IT is at forefront of Bush's State of the Union address

In his sixth State of the Union address, President Bush last night stuck to his usual technology themes of using IT to improve health care and better secure the border.

In many of the five previous addresses to Congress, Bush highlighted the need to use technology as a part of his domestic agenda in these two areas.

"We need to reduce costs and medical errors with better information technology," Bush said, for which he received an applause from lawmakers. "In all we do, we must remember that the best health care decisions are made not by government and insurance companies, but by patients and their doctors."

While using IT to enhance health care has been a constant theme for the administration, progress recently has slowed. The Office of the National Coordinator for Health IT has been without a leader since May when Dr. David Brailer resigned. The Health and Human Services Department recently put out a job notice for a deputy Health IT coordinator as well.

For the last two years, Brailer has set in motion health IT efforts that individually and in tandem will let physicians, hospitals, insurers and pharmacists exchange patient data to transform the quality of medical care. But without a coordinator, federal momentum has been sluggish.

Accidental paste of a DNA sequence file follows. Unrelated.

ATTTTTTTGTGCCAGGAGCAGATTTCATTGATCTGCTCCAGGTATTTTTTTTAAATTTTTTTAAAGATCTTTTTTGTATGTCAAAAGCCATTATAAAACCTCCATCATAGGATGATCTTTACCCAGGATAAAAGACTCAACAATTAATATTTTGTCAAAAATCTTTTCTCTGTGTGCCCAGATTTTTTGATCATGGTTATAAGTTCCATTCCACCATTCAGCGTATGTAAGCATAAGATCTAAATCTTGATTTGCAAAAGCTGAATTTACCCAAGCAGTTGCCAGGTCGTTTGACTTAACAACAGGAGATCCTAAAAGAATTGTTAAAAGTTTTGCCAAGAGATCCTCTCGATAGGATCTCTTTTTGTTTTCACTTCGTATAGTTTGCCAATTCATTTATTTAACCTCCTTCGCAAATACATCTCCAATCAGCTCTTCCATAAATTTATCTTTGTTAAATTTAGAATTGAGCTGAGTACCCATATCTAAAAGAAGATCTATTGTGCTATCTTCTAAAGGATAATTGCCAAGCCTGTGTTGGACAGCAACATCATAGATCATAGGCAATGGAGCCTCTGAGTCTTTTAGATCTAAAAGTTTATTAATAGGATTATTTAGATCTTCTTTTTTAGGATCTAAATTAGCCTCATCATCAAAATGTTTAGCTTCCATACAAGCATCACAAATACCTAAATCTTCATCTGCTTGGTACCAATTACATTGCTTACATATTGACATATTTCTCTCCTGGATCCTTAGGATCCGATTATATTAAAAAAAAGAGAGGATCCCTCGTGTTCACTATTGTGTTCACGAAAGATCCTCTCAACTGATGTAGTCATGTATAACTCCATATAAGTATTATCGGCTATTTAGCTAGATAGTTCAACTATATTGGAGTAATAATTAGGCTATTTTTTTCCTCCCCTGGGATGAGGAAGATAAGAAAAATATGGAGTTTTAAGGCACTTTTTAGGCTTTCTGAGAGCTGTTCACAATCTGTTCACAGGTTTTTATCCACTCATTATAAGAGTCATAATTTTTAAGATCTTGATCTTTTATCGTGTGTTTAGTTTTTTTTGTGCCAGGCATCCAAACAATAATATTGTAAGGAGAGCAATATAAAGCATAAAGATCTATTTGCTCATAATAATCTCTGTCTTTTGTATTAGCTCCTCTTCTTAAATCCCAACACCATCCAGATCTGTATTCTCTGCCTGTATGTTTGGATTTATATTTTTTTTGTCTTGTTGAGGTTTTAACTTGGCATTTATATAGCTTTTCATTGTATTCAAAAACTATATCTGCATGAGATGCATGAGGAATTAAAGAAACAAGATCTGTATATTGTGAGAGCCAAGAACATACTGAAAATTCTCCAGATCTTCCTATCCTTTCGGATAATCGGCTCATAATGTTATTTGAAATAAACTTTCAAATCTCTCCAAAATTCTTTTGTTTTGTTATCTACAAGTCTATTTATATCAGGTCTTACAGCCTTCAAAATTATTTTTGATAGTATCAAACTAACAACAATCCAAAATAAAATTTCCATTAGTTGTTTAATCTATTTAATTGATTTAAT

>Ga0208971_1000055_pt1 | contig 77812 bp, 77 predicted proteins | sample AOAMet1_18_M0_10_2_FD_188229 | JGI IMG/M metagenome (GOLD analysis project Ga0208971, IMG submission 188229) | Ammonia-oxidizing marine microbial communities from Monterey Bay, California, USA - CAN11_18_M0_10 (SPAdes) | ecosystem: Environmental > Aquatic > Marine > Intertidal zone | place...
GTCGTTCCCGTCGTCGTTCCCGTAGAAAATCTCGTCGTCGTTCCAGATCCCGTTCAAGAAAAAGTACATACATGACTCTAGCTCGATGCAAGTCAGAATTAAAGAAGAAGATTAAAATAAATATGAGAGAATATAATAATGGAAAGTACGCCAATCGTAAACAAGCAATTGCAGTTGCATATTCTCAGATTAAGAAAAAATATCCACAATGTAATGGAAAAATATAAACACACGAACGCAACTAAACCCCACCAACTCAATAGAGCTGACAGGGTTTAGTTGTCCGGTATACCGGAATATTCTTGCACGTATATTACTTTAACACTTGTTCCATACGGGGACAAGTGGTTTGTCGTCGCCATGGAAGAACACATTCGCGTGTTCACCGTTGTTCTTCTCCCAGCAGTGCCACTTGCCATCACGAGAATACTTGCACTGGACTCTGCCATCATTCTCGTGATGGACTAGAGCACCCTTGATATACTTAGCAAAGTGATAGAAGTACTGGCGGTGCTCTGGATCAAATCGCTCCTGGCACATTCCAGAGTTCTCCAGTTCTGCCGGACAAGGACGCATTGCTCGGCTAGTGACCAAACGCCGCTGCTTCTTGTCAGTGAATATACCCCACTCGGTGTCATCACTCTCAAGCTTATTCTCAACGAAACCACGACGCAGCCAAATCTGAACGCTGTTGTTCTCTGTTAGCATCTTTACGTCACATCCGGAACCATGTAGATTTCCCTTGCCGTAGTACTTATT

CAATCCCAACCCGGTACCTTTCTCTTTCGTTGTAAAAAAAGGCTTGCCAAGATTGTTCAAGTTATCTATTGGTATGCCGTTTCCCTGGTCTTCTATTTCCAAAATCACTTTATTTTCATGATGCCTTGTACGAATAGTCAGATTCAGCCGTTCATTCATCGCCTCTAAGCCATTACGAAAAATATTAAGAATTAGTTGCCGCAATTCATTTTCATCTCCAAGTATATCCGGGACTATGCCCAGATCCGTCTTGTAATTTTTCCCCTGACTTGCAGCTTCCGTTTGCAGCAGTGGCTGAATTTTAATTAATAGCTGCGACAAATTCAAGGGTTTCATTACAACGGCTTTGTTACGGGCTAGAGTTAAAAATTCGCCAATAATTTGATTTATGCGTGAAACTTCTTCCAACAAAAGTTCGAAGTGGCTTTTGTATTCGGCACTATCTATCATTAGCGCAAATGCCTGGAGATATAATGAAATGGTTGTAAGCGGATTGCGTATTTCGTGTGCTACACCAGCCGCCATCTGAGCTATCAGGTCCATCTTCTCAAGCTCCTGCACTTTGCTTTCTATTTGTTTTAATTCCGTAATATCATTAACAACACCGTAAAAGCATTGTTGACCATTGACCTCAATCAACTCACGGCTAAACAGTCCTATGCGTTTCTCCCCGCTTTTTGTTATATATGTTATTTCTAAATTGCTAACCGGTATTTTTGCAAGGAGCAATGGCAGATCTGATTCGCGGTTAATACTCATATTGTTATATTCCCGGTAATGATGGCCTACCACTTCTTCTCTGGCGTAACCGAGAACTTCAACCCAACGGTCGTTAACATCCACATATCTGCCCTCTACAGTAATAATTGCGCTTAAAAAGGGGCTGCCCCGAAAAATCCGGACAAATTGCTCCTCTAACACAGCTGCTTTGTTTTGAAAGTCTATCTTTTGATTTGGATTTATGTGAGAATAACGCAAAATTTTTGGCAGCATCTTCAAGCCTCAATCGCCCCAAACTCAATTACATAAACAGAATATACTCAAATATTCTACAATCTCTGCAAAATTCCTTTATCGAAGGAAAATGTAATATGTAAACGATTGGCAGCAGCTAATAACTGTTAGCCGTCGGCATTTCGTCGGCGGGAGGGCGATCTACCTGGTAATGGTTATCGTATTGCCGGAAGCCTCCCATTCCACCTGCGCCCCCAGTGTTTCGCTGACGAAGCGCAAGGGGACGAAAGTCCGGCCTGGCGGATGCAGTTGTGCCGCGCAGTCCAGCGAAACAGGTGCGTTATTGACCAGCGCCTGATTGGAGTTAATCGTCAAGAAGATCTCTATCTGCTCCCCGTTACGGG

Still, HHS over the next year will pursue contracts next year for trial implementations that will include state and regional health information organization exchange efforts to advance capabilities for the Nationwide Health Information Network.

The Office of the National Coordinator has focused on developing standards, funding private sector work on health architecture and providing grants to states to set up the regional networks.

The other IT piece in Bush's speech dealt with securing the country's borders. Bush said without strong protection at the border, the country is in danger. And to improve the security of the country, the administration will double "the size of the Border Patrol" fund "new infrastructure and technology."

Bush was referring to the Homeland Security Department's more than $7 billion Secure Border Initiative-Net program, as well as the $10 billion U.S. Visitor and Immigrant Status Indicator Technology program.

SBI-Net, which DHS awarded earlier this year to Boeing Co., will use an assortment of technology to improve how Border Patrol agents protect the border. SBI-Net recently came under scrutiny for several risks built into the contract and management structure.

Through U.S.-Visit, DHS will track visitors entering the country under a 10-year contract with Accenture Ltd. The program is suppose to track those who exit as well, but that has been more challenging. Recently, the Government Accountability Office said it has concerns over the exit tracking system.

Over the next year, both programs will play a central role in the administration's plan to improve border security.

Additionally, Bush said he plans to reign in federal spending in order to balance the budget in three years and eliminate the deficit in five years. This likely means agency budgets will remain flat or even decrease when Bush submits his fiscal 2008 budget to Congress Feb. 6.

"Together, we can restrain the spending appetite of the federal government, and we can balance the federal budget," Bush said.

Jason Miller is assistant managing editor of Washington Technology's affiliate publication, Government Computer News.

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